Justice, the law campaigner regarded as 'the conscience of the legal profession', is briefing House of Lords peers to ensure the upper chamber scuppers Government proposals to try serious fraud without a jury.
The news comes as the House of Commons passed the third reading of the Fraud (Trials Without a Jury) Bill by 281 votes to 246.
Lord Goodhart, the newly elected chair of the Council of Justice, said his organisation staunchly believes that the right to trial by jury is a bedrock of the criminal justice system.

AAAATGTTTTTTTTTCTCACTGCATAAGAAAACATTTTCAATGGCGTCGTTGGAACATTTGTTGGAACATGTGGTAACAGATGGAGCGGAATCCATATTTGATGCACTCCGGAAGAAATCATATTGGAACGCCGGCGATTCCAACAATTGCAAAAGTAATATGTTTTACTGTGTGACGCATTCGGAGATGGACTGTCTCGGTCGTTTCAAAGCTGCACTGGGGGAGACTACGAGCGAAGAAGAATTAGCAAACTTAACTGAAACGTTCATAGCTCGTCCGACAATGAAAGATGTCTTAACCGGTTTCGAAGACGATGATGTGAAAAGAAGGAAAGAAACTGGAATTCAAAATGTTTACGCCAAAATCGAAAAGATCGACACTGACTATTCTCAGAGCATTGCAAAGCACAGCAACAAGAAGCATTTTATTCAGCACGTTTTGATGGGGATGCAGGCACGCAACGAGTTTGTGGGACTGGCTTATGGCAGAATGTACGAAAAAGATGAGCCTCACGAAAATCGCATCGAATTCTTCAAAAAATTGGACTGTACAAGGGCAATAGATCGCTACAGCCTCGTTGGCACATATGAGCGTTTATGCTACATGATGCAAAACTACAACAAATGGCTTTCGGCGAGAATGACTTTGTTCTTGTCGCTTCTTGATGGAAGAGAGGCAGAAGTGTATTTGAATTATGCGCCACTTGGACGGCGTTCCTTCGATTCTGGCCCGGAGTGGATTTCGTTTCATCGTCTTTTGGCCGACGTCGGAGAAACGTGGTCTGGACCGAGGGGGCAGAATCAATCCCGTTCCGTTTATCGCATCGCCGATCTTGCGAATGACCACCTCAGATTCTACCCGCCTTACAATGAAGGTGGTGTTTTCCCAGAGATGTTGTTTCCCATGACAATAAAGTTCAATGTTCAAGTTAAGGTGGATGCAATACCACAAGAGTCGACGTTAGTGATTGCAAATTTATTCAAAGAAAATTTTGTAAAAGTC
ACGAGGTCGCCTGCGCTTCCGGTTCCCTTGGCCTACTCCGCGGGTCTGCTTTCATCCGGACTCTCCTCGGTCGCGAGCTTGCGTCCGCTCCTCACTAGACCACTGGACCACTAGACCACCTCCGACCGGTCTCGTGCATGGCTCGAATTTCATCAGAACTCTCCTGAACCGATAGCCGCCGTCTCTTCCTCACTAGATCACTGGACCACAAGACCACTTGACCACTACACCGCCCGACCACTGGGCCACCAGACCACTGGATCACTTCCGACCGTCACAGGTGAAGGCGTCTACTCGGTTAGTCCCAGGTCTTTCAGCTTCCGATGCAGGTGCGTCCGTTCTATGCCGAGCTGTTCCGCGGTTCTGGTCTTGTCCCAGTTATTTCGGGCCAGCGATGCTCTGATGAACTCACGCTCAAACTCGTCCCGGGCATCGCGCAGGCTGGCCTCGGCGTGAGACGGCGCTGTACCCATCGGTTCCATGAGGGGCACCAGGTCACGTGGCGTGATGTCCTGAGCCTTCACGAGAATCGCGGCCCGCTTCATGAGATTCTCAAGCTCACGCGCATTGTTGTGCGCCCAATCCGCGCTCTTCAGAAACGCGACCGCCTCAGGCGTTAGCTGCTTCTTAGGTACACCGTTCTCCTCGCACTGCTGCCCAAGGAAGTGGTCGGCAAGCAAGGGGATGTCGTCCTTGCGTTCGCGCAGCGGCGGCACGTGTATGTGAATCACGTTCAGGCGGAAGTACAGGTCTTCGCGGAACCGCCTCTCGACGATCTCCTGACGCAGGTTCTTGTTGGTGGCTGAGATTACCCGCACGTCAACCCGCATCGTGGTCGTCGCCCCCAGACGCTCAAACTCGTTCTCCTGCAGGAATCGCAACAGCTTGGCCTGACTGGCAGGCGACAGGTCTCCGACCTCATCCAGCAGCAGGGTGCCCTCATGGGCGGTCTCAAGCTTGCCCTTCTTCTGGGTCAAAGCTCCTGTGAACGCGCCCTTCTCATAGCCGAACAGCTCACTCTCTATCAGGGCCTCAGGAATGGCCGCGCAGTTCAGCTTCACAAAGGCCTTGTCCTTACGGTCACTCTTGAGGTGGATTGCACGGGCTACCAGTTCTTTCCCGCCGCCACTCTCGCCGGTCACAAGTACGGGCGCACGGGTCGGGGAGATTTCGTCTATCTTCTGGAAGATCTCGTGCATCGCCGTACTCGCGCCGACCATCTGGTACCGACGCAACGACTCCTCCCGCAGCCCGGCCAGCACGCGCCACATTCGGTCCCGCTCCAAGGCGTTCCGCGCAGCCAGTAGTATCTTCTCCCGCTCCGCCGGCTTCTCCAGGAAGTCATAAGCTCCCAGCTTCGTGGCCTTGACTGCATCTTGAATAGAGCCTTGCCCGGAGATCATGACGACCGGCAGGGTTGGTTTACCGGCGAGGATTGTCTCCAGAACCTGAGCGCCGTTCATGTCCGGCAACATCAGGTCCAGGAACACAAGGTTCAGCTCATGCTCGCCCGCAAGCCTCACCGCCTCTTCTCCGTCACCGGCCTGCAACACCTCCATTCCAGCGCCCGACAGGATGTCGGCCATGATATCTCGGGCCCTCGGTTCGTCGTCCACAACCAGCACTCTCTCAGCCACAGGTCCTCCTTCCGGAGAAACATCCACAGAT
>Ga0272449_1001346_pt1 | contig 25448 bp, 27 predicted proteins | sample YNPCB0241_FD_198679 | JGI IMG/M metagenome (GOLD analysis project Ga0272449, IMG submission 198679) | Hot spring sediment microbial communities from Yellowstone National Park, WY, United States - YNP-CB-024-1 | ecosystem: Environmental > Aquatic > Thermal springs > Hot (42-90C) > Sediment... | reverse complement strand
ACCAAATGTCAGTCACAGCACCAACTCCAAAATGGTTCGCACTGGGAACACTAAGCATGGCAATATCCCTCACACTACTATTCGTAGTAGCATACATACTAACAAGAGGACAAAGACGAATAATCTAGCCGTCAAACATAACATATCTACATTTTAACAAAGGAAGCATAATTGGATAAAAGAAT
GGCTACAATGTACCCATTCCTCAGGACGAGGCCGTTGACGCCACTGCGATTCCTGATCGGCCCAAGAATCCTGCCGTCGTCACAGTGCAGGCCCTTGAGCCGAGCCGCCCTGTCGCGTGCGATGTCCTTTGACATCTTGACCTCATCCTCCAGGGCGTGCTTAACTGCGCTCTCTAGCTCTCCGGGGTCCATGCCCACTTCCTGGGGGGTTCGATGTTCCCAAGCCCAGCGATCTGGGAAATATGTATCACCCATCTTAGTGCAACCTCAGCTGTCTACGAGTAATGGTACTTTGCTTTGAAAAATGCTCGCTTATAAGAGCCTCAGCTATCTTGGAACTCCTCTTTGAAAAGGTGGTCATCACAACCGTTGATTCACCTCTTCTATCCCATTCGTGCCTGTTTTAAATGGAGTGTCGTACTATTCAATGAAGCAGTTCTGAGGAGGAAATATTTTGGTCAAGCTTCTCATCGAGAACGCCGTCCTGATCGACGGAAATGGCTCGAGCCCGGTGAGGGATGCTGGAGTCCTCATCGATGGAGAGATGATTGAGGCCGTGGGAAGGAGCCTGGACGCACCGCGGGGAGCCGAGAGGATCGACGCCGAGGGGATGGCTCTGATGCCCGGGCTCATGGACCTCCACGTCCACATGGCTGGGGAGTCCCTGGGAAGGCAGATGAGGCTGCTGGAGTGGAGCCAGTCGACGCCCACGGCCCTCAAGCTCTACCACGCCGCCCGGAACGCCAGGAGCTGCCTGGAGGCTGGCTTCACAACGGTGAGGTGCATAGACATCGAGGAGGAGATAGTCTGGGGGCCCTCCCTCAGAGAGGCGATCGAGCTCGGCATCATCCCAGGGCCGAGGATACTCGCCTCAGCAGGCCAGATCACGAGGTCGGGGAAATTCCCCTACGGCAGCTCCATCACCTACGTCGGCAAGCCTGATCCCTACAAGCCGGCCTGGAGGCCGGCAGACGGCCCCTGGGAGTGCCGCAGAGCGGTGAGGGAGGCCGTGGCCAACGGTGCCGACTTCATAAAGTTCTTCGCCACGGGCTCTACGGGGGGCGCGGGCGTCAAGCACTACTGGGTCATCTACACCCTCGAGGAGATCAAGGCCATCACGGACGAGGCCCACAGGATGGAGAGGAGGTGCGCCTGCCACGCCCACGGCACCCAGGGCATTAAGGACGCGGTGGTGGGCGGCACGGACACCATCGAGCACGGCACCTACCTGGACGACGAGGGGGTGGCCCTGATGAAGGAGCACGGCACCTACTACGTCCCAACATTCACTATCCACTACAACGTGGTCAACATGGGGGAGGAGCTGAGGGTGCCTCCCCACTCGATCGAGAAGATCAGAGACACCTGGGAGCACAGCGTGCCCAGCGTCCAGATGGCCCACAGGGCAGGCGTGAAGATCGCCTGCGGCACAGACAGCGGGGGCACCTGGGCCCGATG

"The great majority of our council and executive see juries as capable of making decisions, even in complex cases," said Goodhart. "We, however, also understand that there are exceptional circumstances, such as Northern Ireland, where strong feelings of sectarianism, bias and possible intimidation makes a jury unworkable, but these situations are rare."
In a push to guarantee jury trial is enshrined in UK law, Goodhart explained that Justice, which celebrates its 50th anniversary this year, will be publishing a report recommending that the Government passes a Bill of Rights that goes beyond the European Convention on Human Rights to secure the right to trial by jury.